Yesterday I tried bringing a little humour to the this whole Icelandic volcano mess with a clip from Family Guy, but not too long after putting up that post, I was on the phone with someone working in an airline call centre who was telling me just how crazy things have been since the crisis hit. I’ve known of colleagues stuck in foreign lands, and a friend whose wedding plans were thrown into disarray, but take a look at the numbers below to really get a feel for one other area significantly impacted by all of this.

In a normal week this call centre receives around 79,000 calls of which 50,000 are answered. Makes sense, as some people hang up as soon as they are put on hold, only to call back later. In the past week on hold times grew to 2-3 hours as the call centre received 518,000 calls of which 65,000 were answered. The number should have been even higher than 518,000 as they did not have enough lines and some people trying to call could not even get through to be put on hold. A herculian effort just to answer 30% more calls than are normally answered. It must have been a very stressful place to be working, and a week they won’t forget in a hurry.

I was speaking to another person this week who was personally impacted with his travel arrangements, and he told me that he checked the airline website, and then double checked by calling the airline. This has really got me thinking about how airlines can reduce the pressure on call centres during massive disruptions. If many people still pick up the phone to double check (and I suspect the traveller I spoke to was not an isolated case), what can be done to either reduce the impact of this behaviour, or eliminate it completely?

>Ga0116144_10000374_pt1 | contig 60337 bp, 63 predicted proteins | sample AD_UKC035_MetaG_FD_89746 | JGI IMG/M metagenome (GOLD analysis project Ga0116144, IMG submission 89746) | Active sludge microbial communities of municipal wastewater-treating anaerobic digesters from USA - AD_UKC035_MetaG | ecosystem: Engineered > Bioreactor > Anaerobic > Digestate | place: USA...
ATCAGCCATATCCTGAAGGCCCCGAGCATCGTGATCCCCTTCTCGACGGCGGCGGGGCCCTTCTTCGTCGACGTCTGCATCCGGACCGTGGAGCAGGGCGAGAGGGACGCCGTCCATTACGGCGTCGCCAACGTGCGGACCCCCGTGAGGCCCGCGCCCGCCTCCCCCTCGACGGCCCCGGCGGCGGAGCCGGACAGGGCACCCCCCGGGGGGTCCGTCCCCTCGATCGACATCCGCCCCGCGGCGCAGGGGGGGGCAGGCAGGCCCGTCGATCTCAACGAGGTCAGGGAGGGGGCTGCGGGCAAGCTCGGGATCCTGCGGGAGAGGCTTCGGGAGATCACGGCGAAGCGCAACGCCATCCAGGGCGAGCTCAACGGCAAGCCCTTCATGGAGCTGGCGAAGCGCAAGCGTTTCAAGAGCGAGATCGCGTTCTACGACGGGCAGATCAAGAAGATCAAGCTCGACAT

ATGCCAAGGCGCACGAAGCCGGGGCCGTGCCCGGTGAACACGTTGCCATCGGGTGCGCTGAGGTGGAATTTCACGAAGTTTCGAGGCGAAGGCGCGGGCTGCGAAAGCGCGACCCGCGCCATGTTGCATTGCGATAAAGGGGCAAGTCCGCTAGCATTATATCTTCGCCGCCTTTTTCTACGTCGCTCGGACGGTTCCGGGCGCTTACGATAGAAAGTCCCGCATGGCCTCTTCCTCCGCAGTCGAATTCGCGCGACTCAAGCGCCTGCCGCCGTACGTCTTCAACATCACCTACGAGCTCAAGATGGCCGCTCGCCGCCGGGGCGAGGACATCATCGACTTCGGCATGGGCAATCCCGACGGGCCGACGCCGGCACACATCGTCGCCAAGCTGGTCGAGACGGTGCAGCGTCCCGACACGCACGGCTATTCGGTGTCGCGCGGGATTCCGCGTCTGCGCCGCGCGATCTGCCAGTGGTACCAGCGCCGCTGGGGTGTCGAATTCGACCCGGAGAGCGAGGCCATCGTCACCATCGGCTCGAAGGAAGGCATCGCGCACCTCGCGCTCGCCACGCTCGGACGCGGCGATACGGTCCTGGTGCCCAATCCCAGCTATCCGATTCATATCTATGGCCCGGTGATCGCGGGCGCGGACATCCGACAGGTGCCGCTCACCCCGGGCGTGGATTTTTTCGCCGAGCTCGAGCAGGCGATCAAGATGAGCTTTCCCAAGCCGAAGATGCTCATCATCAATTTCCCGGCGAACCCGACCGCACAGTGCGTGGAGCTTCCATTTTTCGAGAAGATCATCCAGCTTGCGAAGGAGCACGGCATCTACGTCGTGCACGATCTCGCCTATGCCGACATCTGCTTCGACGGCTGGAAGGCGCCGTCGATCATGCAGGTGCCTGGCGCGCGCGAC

One idea would be to ensure the website, as well as the emails sent to passegners, are clear on where the information came from and at what time this information was really given to the airline – ie. the time the decision was taken. In addition, some text explaining that the call centre relies on exactly the same source of data and maybe even some text explaining that call centre staff look at the website for the information they communicate to passengers that call. Of course it is no use saying this if it is not true, but once the dust settles, I would strongly enourage all airlines and their call centres to take a look at how they can improve communication to passengers in preparation for the next crisis – and do so in a way that ensures the impact of these redundant inbound calls is significanly reduced.

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